Grey wolves return
Historically, the grey wolf was among Europe's most widely distributed mammals, but due to people’s fear for their livestock and economic interests this carnivore species has become extinct across much of its former range. In large parts of Austria, Bulgaria, Hungary, Romania, Ukraine, Macedonia, Serbia, Slovakia and many other areas, wolves have been trapped, shot and killed to protect cattle and sheep or for their fur.
Back to Austria after a century of absence
The last record of wolves living in Autria was from 1882. But today there is at least one wolf family settled in Austria: a wolf pair and two pups. The unusual place they have chosen to appear after 134 years of absence is the Allentsteig military training area in Austria's northeastern province.
Large and forested, the military training area is a good place for the carnivores to settle. A big section of Allentsteig's 15,000 hectares is protected within the EU’s Natura 2000 network of specially protected sites, and is a home to plenty of other wildlife. The wolf parents probably migrated from the Lusatia region in Central Europe, and have stayed in the area of Allentsteig for the birth of the cubs. The average wolf pack usually is between four and six members, so we expect that more young wolves will be spotted by our camera traps.
A whole family with eight cubs lives in Hungary
New footage of grey wolves were also captured by WWF Hungary’s camera trap in Aggtelek National Park in Northern Hungary. The stream shows an entire family with eight cubs, in daytime, playing in the forest. This unique video marks the success of the efforts to save the natural habitat of large carnivores in Hungary. These cubs are going to leave their mother in late September, at the start of the hunting season, which will make them vulnerable to illegal shooting and harm by humans. WWF-Hungary is working closely with the national park authorities to prevent this.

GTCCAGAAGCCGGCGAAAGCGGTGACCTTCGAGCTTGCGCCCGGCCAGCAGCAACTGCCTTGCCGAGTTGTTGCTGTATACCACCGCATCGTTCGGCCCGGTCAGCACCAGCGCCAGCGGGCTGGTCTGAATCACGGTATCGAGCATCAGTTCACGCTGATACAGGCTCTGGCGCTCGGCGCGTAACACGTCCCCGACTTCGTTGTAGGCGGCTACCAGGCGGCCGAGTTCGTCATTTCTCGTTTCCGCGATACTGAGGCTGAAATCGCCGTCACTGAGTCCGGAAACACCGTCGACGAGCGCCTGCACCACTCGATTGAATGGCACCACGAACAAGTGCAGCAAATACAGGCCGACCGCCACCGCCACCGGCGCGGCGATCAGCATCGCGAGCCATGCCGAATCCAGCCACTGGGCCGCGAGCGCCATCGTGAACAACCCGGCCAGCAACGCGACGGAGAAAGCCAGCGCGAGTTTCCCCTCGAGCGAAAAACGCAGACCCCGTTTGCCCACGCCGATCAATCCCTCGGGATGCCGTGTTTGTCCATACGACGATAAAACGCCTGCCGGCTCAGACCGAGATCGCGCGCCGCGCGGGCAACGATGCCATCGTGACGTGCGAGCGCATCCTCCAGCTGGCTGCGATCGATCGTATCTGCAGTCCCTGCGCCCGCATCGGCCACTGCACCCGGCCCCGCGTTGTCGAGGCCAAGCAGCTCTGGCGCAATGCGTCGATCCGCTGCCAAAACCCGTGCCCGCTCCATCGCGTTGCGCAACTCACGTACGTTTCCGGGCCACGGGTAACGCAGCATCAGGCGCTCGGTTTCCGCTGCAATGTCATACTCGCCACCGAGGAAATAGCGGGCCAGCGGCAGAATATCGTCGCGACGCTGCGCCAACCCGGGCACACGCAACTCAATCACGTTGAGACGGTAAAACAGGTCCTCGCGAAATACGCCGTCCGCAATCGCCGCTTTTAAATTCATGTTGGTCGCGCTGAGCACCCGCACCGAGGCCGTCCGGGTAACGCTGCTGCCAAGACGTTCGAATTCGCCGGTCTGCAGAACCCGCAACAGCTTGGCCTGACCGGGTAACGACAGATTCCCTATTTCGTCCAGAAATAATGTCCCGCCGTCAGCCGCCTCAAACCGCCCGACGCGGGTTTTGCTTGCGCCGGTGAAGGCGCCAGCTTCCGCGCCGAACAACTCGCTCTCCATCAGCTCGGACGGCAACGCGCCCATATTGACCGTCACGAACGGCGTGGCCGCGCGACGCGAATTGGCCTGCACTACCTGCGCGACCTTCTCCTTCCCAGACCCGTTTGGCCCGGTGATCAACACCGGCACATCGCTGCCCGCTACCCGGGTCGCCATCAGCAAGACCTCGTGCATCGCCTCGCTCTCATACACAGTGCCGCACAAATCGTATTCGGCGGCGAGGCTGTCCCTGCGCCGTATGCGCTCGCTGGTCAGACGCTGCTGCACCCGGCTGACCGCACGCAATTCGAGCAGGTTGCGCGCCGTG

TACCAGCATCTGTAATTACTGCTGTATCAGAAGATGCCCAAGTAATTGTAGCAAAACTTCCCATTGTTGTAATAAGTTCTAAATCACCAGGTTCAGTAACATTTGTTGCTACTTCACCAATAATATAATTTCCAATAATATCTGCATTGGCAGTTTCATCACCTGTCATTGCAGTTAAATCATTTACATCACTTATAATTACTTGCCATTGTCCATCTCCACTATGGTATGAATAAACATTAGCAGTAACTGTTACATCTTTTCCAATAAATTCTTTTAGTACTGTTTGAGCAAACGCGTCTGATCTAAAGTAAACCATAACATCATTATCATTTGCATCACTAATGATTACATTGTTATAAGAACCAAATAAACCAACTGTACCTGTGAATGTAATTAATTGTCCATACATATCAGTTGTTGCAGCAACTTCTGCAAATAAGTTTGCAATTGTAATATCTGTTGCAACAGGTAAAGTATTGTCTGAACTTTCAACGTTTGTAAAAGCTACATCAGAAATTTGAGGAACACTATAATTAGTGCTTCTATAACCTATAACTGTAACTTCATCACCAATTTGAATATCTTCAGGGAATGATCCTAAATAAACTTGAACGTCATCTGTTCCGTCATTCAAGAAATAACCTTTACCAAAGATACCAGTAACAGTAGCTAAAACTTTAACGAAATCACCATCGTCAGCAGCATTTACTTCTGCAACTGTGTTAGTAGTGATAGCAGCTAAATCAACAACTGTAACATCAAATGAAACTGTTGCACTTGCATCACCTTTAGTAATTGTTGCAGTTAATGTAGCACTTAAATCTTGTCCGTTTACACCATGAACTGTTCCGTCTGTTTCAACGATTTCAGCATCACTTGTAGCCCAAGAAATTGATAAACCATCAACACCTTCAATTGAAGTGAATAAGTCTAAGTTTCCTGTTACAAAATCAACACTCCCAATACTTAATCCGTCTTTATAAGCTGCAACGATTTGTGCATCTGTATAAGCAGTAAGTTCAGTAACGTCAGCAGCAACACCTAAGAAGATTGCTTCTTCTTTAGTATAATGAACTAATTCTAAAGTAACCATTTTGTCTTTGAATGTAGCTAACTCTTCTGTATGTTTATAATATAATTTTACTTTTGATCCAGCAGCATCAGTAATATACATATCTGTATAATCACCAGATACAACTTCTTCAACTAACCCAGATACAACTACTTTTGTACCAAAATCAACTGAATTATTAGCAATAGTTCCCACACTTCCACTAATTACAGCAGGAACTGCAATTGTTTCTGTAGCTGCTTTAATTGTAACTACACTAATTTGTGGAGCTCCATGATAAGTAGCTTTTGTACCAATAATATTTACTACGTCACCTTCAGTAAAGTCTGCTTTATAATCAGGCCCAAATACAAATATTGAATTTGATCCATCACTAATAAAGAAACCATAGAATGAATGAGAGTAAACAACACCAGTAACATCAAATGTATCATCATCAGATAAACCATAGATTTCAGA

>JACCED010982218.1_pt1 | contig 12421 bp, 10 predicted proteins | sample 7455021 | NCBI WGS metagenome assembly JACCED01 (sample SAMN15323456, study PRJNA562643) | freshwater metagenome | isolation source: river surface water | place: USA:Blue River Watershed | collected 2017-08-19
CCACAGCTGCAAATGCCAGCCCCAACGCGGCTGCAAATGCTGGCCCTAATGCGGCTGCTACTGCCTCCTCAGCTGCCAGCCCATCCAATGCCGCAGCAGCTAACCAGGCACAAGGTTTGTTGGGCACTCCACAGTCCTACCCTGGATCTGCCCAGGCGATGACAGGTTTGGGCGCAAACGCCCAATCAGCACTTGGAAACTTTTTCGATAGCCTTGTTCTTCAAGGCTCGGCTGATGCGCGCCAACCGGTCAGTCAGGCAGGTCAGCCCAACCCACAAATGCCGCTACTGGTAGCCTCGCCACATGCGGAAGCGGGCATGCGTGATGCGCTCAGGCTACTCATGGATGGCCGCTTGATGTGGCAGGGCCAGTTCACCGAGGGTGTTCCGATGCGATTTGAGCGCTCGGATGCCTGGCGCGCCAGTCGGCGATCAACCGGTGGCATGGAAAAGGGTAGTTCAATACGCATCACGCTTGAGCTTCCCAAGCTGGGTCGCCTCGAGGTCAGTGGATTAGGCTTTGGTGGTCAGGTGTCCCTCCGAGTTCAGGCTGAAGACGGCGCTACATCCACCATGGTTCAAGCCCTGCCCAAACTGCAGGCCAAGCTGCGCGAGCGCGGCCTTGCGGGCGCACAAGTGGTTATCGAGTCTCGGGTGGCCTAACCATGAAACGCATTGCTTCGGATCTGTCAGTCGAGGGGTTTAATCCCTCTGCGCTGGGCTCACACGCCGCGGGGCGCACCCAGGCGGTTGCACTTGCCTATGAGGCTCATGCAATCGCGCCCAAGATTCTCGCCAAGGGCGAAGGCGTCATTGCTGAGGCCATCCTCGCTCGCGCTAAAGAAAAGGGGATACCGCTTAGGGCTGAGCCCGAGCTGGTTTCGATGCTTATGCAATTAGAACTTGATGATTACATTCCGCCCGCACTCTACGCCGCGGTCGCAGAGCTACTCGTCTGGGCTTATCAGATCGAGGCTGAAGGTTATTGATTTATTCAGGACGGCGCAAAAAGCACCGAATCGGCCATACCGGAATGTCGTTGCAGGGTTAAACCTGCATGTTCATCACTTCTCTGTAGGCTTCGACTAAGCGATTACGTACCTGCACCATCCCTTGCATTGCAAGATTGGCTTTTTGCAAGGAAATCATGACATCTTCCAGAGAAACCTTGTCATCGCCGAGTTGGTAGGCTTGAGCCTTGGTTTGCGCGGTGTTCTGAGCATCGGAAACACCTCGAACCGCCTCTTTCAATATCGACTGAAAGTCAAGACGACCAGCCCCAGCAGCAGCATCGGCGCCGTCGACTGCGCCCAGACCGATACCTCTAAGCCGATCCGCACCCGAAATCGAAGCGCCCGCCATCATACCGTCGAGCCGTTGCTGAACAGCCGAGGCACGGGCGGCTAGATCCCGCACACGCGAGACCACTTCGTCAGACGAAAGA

The first two camera footages show a young grey wolf out in the wild during daytime and walking in the night. “Actually it was this young animal that eventually lead us to the ‘new family’ of its mother. This wolf was born last year, while the newly discovered eight cubs are approximately 3-3,5 months old.” – said Adam Szabo, the wolf researcher of Aggtelek National Park.
The camera trap there is donated by WWF-Hungary to support the research of large carnivores in the region. Due to the efficiency of the research and the threatened safety of the currently discovered family, two additional camera traps were provided to the park by WWF.
“We aim to support the efforts of the national park to gain further information about the large carnivores coming back to Hungarian forests. The new camera traps are going to deliver HD resolution footages with sound recording.” – said Laszlo Galhidy, head of forest conservation at WWF Hungary.
Camera traps help us gain important information about the large carnivores that are returning to European forests, but they can also serve to protect this protected species from shooting, poisoning and other harm.